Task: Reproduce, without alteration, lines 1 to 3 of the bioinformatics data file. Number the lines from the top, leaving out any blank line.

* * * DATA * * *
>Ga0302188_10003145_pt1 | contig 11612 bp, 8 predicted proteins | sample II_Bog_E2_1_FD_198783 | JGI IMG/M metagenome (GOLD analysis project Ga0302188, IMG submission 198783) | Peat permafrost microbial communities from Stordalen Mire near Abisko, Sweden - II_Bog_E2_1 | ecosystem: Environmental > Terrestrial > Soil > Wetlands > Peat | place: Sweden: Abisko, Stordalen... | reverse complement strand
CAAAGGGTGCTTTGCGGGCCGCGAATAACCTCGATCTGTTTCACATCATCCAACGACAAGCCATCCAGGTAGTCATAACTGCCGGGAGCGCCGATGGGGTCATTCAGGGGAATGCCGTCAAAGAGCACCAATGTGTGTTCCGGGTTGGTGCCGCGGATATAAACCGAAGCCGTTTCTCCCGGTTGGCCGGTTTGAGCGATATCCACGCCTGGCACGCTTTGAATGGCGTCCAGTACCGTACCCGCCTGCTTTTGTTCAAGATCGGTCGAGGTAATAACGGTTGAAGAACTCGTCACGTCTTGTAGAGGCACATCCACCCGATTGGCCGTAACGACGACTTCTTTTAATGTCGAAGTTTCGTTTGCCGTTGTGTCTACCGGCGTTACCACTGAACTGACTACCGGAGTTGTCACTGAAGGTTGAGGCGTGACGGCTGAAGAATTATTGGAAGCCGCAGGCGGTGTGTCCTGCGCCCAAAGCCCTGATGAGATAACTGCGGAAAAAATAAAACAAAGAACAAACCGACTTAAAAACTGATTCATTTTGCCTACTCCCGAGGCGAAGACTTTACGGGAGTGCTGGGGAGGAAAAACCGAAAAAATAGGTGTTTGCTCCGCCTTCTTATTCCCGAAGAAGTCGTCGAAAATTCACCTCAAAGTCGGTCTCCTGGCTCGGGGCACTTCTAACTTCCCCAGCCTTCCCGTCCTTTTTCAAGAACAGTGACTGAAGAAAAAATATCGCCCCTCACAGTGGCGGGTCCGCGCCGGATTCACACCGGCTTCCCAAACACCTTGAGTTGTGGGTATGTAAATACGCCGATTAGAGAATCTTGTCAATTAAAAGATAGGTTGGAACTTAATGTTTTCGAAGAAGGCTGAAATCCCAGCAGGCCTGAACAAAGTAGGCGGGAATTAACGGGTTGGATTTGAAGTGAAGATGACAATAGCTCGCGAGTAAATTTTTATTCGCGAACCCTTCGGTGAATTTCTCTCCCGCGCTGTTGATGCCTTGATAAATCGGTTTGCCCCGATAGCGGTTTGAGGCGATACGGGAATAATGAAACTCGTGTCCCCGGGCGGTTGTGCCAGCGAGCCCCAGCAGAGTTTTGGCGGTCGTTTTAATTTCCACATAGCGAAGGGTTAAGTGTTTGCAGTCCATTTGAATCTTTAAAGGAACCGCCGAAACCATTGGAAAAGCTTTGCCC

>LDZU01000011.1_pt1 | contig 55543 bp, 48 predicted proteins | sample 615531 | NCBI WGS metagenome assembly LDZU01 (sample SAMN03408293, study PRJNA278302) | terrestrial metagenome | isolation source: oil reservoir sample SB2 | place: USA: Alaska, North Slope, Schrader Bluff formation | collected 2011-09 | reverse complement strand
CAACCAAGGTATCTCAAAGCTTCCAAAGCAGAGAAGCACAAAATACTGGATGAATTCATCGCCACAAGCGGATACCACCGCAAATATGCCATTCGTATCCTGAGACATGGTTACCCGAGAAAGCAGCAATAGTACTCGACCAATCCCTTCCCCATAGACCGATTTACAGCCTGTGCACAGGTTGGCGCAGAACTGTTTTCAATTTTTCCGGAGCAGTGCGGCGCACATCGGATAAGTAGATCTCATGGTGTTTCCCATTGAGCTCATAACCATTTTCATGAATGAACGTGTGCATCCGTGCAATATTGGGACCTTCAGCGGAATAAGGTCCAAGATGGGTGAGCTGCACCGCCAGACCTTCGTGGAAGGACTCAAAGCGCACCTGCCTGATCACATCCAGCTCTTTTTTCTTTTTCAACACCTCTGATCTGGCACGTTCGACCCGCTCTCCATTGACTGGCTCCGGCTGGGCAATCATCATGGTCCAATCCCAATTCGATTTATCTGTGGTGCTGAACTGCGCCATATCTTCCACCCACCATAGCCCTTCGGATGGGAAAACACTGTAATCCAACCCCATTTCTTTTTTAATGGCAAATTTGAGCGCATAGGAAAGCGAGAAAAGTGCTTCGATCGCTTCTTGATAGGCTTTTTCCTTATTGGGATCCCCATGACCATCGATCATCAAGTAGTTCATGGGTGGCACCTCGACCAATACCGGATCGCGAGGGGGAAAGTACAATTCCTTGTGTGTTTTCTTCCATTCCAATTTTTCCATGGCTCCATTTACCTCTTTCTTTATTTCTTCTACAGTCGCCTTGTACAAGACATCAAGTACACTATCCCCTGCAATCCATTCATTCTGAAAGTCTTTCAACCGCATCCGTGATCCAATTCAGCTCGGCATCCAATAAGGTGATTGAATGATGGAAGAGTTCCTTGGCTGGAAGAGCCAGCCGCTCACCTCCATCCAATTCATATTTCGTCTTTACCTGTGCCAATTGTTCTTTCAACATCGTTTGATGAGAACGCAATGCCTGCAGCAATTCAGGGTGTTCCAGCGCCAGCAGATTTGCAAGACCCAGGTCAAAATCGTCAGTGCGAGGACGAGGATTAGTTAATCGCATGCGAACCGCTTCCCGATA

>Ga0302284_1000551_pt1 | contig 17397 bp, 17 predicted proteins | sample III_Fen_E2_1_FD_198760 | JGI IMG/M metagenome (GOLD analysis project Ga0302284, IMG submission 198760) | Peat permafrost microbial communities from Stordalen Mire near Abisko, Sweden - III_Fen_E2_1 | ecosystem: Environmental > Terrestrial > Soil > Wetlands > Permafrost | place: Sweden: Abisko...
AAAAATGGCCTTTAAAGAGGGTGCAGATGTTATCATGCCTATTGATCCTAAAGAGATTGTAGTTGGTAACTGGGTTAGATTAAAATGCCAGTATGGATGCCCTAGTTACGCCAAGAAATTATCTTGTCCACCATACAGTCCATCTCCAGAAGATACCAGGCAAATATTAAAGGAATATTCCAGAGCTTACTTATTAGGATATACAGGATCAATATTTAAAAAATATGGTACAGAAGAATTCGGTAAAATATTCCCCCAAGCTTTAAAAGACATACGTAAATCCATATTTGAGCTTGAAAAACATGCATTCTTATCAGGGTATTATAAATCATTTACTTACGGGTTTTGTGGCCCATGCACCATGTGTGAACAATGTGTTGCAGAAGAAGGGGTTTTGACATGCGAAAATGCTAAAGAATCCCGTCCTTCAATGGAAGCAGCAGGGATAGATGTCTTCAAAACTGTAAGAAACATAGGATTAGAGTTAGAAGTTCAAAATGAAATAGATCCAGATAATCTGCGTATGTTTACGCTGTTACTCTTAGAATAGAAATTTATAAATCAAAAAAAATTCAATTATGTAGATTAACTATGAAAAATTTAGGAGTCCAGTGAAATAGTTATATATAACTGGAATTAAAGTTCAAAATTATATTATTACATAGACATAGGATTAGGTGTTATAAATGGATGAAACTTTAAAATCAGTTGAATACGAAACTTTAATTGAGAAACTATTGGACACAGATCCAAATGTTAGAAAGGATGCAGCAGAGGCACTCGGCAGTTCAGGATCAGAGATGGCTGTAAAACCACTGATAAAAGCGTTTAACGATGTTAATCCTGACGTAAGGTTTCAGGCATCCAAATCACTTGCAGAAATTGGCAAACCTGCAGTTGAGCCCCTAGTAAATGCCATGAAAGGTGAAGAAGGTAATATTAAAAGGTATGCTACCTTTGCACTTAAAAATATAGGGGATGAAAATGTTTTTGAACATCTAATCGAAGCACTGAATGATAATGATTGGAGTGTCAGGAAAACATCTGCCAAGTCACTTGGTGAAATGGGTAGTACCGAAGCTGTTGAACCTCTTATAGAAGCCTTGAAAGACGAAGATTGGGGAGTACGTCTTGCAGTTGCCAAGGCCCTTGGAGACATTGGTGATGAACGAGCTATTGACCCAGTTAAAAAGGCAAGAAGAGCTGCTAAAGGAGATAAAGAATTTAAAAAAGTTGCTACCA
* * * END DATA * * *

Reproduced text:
>Ga0302188_10003145_pt1 | contig 11612 bp, 8 predicted proteins | sample II_Bog_E2_1_FD_198783 | JGI IMG/M metagenome (GOLD analysis project Ga0302188, IMG submission 198783) | Peat permafrost microbial communities from Stordalen Mire near Abisko, Sweden - II_Bog_E2_1 | ecosystem: Environmental > Terrestrial > Soil > Wetlands > Peat | place: Sweden: Abisko, Stordalen... | reverse complement strand
CAAAGGGTGCTTTGCGGGCCGCGAATAACCTCGATCTGTTTCACATCATCCAACGACAAGCCATCCAGGTAGTCATAACTGCCGGGAGCGCCGATGGGGTCATTCAGGGGAATGCCGTCAAAGAGCACCAATGTGTGTTCCGGGTTGGTGCCGCGGATATAAACCGAAGCCGTTTCTCCCGGTTGGCCGGTTTGAGCGATATCCACGCCTGGCACGCTTTGAATGGCGTCCAGTACCGTACCCGCCTGCTTTTGTTCAAGATCGGTCGAGGTAATAACGGTTGAAGAACTCGTCACGTCTTGTAGAGGCACATCCACCCGATTGGCCGTAACGACGACTTCTTTTAATGTCGAAGTTTCGTTTGCCGTTGTGTCTACCGGCGTTACCACTGAACTGACTACCGGAGTTGTCACTGAAGGTTGAGGCGTGACGGCTGAAGAATTATTGGAAGCCGCAGGCGGTGTGTCCTGCGCCCAAAGCCCTGATGAGATAACTGCGGAAAAAATAAAACAAAGAACAAACCGACTTAAAAACTGATTCATTTTGCCTACTCCCGAGGCGAAGACTTTACGGGAGTGCTGGGGAGGAAAAACCGAAAAAATAGGTGTTTGCTCCGCCTTCTTATTCCCGAAGAAGTCGTCGAAAATTCACCTCAAAGTCGGTCTCCTGGCTCGGGGCACTTCTAACTTCCCCAGCCTTCCCGTCCTTTTTCAAGAACAGTGACTGAAGAAAAAATATCGCCCCTCACAGTGGCGGGTCCGCGCCGGATTCACACCGGCTTCCCAAACACCTTGAGTTGTGGGTATGTAAATACGCCGATTAGAGAATCTTGTCAATTAAAAGATAGGTTGGAACTTAATGTTTTCGAAGAAGGCTGAAATCCCAGCAGGCCTGAACAAAGTAGGCGGGAATTAACGGGTTGGATTTGAAGTGAAGATGACAATAGCTCGCGAGTAAATTTTTATTCGCGAACCCTTCGGTGAATTTCTCTCCCGCGCTGTTGATGCCTTGATAAATCGGTTTGCCCCGATAGCGGTTTGAGGCGATACGGGAATAATGAAACTCGTGTCCCCGGGCGGTTGTGCCAGCGAGCCCCAGCAGAGTTTTGGCGGTCGTTTTAATTTCCACATAGCGAAGGGTTAAGTGTTTGCAGTCCATTTGAATCTTTAAAGGAACCGCCGAAACCATTGGAAAAGCTTTGCCC

>LDZU01000011.1_pt1 | contig 55543 bp, 48 predicted proteins | sample 615531 | NCBI WGS metagenome assembly LDZU01 (sample SAMN03408293, study PRJNA278302) | terrestrial metagenome | isolation source: oil reservoir sample SB2 | place: USA: Alaska, North Slope, Schrader Bluff formation | collected 2011-09 | reverse complement strand